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Bio GChem and Org Questions

Discussion in 'DAT Discussions' started by DonExodus, Aug 2, 2006.

  1. DonExodus

    DonExodus Dentist in Virgin Islands
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    1) Do animal cells have vacuoles? Ive found a good 30 contradicting answers.
    2) Do plant cells have centrioles? I thought no...
    3) During competitive inhibition, the inhibitor can bind to the substrate site, OR the allosteric site, correct? With non-comp- its just the allosteric.

    4) When can the bonding radius of an atom be larger than its atomic? I know Cl- is larger than Cl, but thats not the bonding radius.

    Finally, this is from Kaplan-
    5) Which of the following is the most stable carbanion? (C-)
    Ph = Phenyl
    a) (Ph)3C-
    b) (Ph)2HC-
    c) PhH2C-
    d) H3C-
    e) (CH3)3C-

    I chose d, since a carbanion will be stabilized by something that withdraws electrons (also an activating substituent btw). Since all of those things donate electrons more then H, I chose D. The correct answer is A, because of resonance. The problem is, Im failing to see the resonance there. I can pop the - charge on the phenyl rings, but I cant figure out where to throw the existing bonds.
    Thoughts?

    Thanks
    Whit
     
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  3. wigglytooth

    wigglytooth Assistant Wiggle-ator
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    1) Do animal cells have vacuoles? Ive found a good 30 contradicting answers.
    Vacuoles are basically storage membranes. Transport in all cells use vacuoles. The big difference between plant and animal cells on the vacuole front is that a defining feature of plant cells is a large central vacuole.

    2) Do plant cells have centrioles? I thought no...
    No, they do not require them during cell division because the plant wall is rigid enough to maintain the shape of the cell. Spindle still forms though, just not anchored by centrioles. I don't remember the exact mechanism.

    3) During competitive inhibition, the inhibitor can bind to the substrate site, OR the allosteric site, correct? With non-comp- its just the allosteric.
    Don't remember..


    4) When can the bonding radius of an atom be larger than its atomic? I know Cl- is larger than Cl, but thats not the bonding radius.
    Don't remember..

    Finally, this is from Kaplan-
    5) Which of the following is the most stable carbanion? (C-)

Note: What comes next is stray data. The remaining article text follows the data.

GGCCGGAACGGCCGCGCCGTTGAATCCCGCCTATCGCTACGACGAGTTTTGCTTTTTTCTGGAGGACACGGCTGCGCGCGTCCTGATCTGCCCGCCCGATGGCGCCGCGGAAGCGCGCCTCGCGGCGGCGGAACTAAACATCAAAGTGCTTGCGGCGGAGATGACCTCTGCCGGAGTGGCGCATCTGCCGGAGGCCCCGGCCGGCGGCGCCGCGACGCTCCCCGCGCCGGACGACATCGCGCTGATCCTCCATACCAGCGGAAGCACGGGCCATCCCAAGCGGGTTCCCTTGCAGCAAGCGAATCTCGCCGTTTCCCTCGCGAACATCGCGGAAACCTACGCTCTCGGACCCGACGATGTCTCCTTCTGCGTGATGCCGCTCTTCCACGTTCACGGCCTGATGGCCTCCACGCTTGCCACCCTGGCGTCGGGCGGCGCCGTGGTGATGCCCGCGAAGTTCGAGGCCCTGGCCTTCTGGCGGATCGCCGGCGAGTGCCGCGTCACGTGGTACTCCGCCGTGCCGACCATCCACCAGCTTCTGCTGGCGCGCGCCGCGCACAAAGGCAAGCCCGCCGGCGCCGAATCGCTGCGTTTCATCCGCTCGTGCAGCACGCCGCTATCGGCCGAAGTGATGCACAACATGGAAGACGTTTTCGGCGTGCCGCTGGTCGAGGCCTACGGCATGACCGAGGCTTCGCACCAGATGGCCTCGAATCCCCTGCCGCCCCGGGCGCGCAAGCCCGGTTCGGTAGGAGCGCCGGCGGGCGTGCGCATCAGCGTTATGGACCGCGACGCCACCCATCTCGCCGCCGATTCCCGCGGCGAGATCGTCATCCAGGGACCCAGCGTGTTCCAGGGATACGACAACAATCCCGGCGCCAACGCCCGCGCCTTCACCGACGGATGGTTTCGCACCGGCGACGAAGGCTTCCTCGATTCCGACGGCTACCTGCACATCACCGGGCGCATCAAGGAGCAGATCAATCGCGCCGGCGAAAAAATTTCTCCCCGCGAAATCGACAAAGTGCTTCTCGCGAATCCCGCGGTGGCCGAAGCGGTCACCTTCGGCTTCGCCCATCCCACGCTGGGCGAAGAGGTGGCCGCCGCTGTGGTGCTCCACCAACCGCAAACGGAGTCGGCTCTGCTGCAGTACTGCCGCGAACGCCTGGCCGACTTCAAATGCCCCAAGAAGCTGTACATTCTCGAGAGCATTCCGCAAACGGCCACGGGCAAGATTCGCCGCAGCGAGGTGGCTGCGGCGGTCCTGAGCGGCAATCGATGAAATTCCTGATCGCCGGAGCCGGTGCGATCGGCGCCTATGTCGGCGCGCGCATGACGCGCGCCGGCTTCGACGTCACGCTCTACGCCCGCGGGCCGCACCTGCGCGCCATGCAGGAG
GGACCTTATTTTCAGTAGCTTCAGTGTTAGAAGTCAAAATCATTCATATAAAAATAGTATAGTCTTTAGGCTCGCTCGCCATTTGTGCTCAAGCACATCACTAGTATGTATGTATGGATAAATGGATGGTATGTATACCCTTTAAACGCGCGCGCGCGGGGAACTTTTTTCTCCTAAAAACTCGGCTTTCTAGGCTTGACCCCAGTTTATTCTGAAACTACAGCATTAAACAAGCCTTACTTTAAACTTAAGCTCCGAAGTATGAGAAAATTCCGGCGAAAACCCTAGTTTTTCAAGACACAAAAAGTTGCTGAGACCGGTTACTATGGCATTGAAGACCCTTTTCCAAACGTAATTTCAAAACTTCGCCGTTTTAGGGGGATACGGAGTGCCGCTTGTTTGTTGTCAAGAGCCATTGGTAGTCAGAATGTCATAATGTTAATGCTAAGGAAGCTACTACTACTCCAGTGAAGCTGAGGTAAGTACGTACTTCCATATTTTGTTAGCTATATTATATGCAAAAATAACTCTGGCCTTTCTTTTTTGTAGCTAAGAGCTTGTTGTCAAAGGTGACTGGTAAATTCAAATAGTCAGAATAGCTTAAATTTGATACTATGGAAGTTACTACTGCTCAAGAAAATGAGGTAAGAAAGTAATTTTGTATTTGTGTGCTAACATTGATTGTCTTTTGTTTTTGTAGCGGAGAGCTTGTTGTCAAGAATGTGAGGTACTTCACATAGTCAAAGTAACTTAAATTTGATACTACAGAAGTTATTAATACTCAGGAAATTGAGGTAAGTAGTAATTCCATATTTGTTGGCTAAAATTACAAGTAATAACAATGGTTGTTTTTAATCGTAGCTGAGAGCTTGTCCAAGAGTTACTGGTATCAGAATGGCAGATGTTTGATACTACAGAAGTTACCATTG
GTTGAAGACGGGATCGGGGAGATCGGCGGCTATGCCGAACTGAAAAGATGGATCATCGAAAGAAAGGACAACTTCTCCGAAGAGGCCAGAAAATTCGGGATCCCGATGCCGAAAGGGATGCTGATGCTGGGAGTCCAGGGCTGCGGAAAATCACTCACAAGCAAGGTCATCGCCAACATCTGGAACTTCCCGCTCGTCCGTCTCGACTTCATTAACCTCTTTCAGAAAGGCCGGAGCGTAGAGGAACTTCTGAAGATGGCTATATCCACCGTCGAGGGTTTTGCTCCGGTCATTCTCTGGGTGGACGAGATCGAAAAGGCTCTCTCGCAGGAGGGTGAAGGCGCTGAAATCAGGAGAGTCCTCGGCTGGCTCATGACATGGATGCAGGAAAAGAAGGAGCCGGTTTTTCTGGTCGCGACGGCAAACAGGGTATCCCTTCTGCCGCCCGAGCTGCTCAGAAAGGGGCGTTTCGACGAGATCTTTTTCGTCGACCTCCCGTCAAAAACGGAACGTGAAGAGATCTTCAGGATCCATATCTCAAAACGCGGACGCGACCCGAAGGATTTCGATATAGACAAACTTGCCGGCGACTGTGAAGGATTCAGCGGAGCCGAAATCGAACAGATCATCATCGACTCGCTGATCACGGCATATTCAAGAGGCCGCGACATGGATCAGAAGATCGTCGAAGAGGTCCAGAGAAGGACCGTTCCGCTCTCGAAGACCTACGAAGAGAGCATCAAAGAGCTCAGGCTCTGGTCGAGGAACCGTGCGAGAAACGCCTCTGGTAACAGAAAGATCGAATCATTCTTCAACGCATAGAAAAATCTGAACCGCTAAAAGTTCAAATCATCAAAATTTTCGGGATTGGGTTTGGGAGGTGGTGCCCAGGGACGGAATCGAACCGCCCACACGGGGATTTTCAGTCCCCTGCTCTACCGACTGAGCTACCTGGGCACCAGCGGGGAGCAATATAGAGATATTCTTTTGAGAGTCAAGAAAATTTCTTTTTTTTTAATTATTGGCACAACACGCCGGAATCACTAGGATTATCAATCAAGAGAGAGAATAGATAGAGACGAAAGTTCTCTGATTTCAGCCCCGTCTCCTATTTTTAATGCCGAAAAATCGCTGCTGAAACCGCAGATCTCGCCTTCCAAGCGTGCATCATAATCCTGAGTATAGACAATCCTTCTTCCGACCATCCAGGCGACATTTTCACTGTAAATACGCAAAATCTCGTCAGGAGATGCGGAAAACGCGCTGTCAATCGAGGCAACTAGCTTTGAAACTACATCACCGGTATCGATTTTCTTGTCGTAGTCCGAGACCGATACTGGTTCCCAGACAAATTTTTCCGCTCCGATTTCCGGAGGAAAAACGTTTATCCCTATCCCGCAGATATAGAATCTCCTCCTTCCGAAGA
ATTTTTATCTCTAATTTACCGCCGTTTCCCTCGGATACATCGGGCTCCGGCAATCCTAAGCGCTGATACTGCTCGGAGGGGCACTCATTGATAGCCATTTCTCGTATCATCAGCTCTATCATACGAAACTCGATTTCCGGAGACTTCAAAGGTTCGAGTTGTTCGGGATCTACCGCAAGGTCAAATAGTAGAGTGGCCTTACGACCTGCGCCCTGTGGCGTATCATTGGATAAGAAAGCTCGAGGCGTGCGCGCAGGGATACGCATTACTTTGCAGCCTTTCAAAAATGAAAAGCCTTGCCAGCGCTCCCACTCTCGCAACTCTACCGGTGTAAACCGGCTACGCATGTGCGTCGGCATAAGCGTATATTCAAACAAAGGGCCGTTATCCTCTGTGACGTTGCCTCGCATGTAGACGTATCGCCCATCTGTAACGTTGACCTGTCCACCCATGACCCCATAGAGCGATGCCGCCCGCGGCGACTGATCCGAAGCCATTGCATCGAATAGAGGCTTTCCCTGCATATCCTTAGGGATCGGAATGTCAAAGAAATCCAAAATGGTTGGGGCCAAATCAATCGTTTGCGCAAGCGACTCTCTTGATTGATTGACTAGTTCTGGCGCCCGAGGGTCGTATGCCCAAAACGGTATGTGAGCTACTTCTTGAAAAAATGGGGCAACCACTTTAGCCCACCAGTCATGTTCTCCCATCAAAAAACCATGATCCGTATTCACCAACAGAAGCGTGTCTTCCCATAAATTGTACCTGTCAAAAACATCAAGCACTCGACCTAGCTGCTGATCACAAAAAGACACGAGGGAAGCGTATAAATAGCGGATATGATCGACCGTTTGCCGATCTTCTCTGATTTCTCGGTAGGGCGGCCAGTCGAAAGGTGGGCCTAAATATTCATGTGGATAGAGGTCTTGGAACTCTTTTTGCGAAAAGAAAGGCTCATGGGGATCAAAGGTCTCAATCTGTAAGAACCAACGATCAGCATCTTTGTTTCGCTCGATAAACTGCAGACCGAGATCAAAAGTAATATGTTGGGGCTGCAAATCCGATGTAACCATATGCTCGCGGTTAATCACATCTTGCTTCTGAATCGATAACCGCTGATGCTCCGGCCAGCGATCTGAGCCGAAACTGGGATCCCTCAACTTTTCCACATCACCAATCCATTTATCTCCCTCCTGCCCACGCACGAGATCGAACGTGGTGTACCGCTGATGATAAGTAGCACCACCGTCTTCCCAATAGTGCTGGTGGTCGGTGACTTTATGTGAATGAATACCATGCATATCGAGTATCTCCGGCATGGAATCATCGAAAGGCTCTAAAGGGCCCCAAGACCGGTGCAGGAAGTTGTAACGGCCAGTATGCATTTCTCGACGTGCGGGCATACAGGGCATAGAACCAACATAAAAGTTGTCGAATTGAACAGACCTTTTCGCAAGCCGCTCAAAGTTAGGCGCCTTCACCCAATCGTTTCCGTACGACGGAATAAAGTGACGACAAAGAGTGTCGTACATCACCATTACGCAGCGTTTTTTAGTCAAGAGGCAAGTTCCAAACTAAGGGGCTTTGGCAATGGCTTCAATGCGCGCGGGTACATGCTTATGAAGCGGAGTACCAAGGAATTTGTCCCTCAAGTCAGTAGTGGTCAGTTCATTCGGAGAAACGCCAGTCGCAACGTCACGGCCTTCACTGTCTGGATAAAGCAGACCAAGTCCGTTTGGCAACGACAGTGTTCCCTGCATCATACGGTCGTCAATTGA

Ph = Phenyl
    a) (Ph)3C-
    b) (Ph)2HC-
    c) PhH2C-
    d) H3C-
    e) (CH3)3C-

    I chose d, since a carbanion will be stabilized by something that withdraws electrons (also an activating substituent btw). Since all of those things donate electrons more then H, I chose D. The correct answer is A, because of resonance. The problem is, Im failing to see the resonance there. I can pop the - charge on the phenyl rings, but I cant figure out where to throw the existing bonds.
    Thoughts?

    -Throw the existing bonds on the carbons in the rings. You get a lot of resonance structures this way making A the most stable.
     
  4. slayerdeus

    slayerdeus Member
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    I think you had some confusion with withdrawing groups and activating groups. Activating/deactivating groups only deal with aromatic substituents. In this general case, activating groups donate electrons to benzene, this makes benzene even more nucleophilic and susceptable to attack by an electrophile. On the other hand deactivating groups in general withdraw electron density from benzene and thus cause electrophiles to attack less readily on the ring.
     
  5. DonExodus

    DonExodus Dentist in Virgin Islands
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    Yes, I understand that, I was just pointing it out randomly. The basis for stabilization is still there (resonance + partial charges, C+ stability). Something e- donating would make a C- less stable, and ph groups, being e- rich, are good e- donors.

    Like I said, I still fail to see the resonance :/ I just cant keep all the bonds / e-s accounted for.
     
  6. lintydent

    lintydent member
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    Competitive inhibition mimics the substrate and so they both compete for the ACTIVE site. It doesn't bind to the substrate or the allosteric site.

    Noncompetitive inhibition, binds to the enzyme at a location away from the active site...not necessarily the allosteric site...and alters the conformation of the enzyme so that the active site is no longer functional.

    So what does bind to the allosteric site? An allosteric inhibitor or activator that acts like a nonreversible noncompetitive inhibitor in that they both change the shape of the enzyme...but the inhibitor stabilizes the inhibited conformation, inhibiting activity, and the activator stabilizes the active conformation.
     
  7. Envision

    Envision Envisioning...
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    Choice D is an intuitive trap answer. as you know, the negative charge on the carbanion is destabilized by electron donating groups such as alkyl groups. thus, H's are pretty good because it doesnt have much donating abilities (although there is still some sigma bond donation from the H's). the best answer however, is A, because benzene rings (electron withdrawing) can delocalize the carbanion's negative charge, stabilizing it. in addition, EDG and EWG are applied in aromatic ring addition and substitution but is not exclusive to this area of ochem. in this case, it applies.
     

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